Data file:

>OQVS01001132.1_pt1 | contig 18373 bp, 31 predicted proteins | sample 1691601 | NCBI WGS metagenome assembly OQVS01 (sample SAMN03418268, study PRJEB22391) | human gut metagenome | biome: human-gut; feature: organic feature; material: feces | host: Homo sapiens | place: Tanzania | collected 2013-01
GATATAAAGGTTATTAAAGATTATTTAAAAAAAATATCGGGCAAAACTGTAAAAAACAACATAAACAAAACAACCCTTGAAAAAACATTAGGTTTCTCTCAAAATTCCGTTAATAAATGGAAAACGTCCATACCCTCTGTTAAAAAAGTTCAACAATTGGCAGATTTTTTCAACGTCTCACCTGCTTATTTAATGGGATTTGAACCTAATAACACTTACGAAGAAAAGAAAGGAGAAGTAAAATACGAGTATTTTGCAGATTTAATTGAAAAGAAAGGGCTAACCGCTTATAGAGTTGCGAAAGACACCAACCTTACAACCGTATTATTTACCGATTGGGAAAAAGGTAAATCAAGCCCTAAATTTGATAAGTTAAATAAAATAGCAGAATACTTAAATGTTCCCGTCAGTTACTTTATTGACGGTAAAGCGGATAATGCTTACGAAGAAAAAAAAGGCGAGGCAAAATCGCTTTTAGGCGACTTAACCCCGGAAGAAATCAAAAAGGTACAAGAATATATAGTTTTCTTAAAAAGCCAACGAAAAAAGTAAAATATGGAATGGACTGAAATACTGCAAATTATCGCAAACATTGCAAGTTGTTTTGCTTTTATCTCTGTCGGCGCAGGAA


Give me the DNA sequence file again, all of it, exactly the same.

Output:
>OQVS01001132.1_pt1 | contig 18373 bp, 31 predicted proteins | sample 1691601 | NCBI WGS metagenome assembly OQVS01 (sample SAMN03418268, study PRJEB22391) | human gut metagenome | biome: human-gut; feature: organic feature; material: feces | host: Homo sapiens | place: Tanzania | collected 2013-01
GATATAAAGGTTATTAAAGATTATTTAAAAAAAATATCGGGCAAAACTGTAAAAAACAACATAAACAAAACAACCCTTGAAAAAACATTAGGTTTCTCTCAAAATTCCGTTAATAAATGGAAAACGTCCATACCCTCTGTTAAAAAAGTTCAACAATTGGCAGATTTTTTCAACGTCTCACCTGCTTATTTAATGGGATTTGAACCTAATAACACTTACGAAGAAAAGAAAGGAGAAGTAAAATACGAGTATTTTGCAGATTTAATTGAAAAGAAAGGGCTAACCGCTTATAGAGTTGCGAAAGACACCAACCTTACAACCGTATTATTTACCGATTGGGAAAAAGGTAAATCAAGCCCTAAATTTGATAAGTTAAATAAAATAGCAGAATACTTAAATGTTCCCGTCAGTTACTTTATTGACGGTAAAGCGGATAATGCTTACGAAGAAAAAAAAGGCGAGGCAAAATCGCTTTTAGGCGACTTAACCCCGGAAGAAATCAAAAAGGTACAAGAATATATAGTTTTCTTAAAAAGCCAACGAAAAAAGTAAAATATGGAATGGACTGAAATACTGCAAATTATCGCAAACATTGCAAGTTGTTTTGCTTTTATCTCTGTCGGCGCAGGAA